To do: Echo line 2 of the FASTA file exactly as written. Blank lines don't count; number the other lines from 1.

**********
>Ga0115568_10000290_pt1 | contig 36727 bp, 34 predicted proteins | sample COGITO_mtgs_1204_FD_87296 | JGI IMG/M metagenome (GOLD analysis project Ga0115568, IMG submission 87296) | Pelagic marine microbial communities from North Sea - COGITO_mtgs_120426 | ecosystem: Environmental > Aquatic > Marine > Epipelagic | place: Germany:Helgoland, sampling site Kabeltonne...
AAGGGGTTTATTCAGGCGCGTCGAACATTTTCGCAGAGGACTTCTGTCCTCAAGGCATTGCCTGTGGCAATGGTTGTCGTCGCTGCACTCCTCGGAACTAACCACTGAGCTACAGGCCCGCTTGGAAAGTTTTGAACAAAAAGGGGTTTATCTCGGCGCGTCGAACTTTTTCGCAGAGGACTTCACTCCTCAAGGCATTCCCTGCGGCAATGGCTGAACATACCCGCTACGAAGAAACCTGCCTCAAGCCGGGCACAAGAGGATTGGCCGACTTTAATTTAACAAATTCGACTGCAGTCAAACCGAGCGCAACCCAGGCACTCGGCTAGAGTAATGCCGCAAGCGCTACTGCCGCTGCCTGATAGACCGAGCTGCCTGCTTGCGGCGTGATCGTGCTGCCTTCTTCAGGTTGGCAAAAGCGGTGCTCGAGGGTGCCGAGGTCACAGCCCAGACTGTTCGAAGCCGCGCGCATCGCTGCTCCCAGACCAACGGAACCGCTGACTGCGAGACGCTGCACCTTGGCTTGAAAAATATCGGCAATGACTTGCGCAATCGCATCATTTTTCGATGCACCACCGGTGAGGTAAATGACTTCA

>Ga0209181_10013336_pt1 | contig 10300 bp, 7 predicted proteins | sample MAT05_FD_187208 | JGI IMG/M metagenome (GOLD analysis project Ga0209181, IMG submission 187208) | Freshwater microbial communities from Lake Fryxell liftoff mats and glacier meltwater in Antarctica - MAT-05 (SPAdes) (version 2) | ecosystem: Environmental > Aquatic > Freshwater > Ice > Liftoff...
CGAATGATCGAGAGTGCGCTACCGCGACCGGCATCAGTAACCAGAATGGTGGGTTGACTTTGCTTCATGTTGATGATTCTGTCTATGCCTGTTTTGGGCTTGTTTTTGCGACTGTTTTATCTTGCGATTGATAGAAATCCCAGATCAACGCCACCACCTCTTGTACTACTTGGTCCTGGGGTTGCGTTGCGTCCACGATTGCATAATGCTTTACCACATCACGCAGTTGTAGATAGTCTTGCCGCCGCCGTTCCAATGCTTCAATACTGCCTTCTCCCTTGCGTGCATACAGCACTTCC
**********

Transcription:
AAGGGGTTTATTCAGGCGCGTCGAACATTTTCGCAGAGGACTTCTGTCCTCAAGGCATTGCCTGTGGCAATGGTTGTCGTCGCTGCACTCCTCGGAACTAACCACTGAGCTACAGGCCCGCTTGGAAAGTTTTGAACAAAAAGGGGTTTATCTCGGCGCGTCGAACTTTTTCGCAGAGGACTTCACTCCTCAAGGCATTCCCTGCGGCAATGGCTGAACATACCCGCTACGAAGAAACCTGCCTCAAGCCGGGCACAAGAGGATTGGCCGACTTTAATTTAACAAATTCGACTGCAGTCAAACCGAGCGCAACCCAGGCACTCGGCTAGAGTAATGCCGCAAGCGCTACTGCCGCTGCCTGATAGACCGAGCTGCCTGCTTGCGGCGTGATCGTGCTGCCTTCTTCAGGTTGGCAAAAGCGGTGCTCGAGGGTGCCGAGGTCACAGCCCAGACTGTTCGAAGCCGCGCGCATCGCTGCTCCCAGACCAACGGAACCGCTGACTGCGAGACGCTGCACCTTGGCTTGAAAAATATCGGCAATGACTTGCGCAATCGCATCATTTTTCGATGCACCACCGGTGAGGTAAATGACTTCA